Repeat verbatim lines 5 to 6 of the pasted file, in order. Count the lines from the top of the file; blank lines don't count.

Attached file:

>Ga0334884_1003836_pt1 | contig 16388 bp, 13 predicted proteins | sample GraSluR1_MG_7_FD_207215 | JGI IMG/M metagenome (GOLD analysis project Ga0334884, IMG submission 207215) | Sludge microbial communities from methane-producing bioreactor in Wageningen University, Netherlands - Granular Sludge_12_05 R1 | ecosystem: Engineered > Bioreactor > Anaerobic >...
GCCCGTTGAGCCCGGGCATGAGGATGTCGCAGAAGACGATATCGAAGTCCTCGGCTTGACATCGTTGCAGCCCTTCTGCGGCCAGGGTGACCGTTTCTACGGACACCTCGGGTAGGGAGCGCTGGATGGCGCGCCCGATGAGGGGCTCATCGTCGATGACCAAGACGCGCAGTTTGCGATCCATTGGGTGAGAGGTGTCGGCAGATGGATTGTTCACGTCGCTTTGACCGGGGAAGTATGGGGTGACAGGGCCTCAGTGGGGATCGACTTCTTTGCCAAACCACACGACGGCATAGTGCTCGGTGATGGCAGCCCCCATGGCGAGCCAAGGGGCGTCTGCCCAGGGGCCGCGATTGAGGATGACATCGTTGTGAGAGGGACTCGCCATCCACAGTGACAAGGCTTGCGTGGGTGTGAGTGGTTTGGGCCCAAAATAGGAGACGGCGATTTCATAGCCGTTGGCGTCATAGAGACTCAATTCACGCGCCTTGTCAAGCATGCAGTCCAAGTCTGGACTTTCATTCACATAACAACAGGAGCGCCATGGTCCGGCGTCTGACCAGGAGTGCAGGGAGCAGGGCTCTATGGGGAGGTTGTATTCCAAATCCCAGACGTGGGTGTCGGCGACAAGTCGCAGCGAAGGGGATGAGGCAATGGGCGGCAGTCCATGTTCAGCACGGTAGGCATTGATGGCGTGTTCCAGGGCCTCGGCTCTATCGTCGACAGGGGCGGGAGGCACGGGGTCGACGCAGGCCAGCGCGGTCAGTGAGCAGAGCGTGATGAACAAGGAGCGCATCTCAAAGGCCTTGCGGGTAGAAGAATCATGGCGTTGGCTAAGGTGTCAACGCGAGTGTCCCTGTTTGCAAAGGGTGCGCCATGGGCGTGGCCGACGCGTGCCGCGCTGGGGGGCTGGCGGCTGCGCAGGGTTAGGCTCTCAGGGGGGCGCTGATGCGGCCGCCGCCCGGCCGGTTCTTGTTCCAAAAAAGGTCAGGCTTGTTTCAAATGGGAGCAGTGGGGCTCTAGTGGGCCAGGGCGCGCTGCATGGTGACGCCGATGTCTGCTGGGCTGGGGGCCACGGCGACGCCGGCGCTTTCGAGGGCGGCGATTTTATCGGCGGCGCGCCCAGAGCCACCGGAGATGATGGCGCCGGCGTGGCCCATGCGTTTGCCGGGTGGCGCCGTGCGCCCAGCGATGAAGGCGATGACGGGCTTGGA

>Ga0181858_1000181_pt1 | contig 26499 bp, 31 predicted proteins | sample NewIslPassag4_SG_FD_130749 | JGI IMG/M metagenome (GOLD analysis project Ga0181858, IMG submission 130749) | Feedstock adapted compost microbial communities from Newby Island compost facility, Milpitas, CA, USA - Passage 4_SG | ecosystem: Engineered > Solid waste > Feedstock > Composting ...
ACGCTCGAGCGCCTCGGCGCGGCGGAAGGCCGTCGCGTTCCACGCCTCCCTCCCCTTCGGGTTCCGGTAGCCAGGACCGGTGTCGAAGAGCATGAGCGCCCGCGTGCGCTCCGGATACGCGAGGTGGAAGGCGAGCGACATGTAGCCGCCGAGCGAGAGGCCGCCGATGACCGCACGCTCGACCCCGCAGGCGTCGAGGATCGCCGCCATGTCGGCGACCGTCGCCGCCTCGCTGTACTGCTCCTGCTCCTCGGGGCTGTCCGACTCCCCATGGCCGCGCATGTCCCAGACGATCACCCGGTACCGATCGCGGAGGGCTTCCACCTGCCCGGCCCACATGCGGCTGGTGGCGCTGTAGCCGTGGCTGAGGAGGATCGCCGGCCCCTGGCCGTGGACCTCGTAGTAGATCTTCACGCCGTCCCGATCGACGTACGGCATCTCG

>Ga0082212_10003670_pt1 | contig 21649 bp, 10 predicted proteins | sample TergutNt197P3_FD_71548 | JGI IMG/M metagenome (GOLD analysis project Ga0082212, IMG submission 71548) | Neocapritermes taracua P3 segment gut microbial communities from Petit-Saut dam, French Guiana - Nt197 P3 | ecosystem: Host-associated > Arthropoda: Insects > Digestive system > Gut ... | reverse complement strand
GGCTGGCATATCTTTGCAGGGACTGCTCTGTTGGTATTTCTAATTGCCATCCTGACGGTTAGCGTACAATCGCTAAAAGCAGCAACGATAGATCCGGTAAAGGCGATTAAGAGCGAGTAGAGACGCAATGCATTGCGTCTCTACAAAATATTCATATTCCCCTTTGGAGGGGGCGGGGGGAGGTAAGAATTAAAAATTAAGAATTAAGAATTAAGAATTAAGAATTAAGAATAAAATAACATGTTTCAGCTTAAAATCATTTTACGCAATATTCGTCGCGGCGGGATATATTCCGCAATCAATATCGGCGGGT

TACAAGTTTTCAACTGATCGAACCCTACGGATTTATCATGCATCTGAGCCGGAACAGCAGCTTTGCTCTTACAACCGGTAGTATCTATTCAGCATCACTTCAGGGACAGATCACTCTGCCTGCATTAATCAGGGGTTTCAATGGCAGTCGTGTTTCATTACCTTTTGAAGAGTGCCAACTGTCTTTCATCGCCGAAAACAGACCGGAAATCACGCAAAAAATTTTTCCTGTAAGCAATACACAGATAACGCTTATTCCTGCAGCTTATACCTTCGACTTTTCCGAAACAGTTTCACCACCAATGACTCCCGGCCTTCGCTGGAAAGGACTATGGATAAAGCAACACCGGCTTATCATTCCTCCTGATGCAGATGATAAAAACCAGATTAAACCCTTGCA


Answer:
>Ga0082212_10003670_pt1 | contig 21649 bp, 10 predicted proteins | sample TergutNt197P3_FD_71548 | JGI IMG/M metagenome (GOLD analysis project Ga0082212, IMG submission 71548) | Neocapritermes taracua P3 segment gut microbial communities from Petit-Saut dam, French Guiana - Nt197 P3 | ecosystem: Host-associated > Arthropoda: Insects > Digestive system > Gut ... | reverse complement strand
GGCTGGCATATCTTTGCAGGGACTGCTCTGTTGGTATTTCTAATTGCCATCCTGACGGTTAGCGTACAATCGCTAAAAGCAGCAACGATAGATCCGGTAAAGGCGATTAAGAGCGAGTAGAGACGCAATGCATTGCGTCTCTACAAAATATTCATATTCCCCTTTGGAGGGGGCGGGGGGAGGTAAGAATTAAAAATTAAGAATTAAGAATTAAGAATTAAGAATTAAGAATAAAATAACATGTTTCAGCTTAAAATCATTTTACGCAATATTCGTCGCGGCGGGATATATTCCGCAATCAATATCGGCGGGT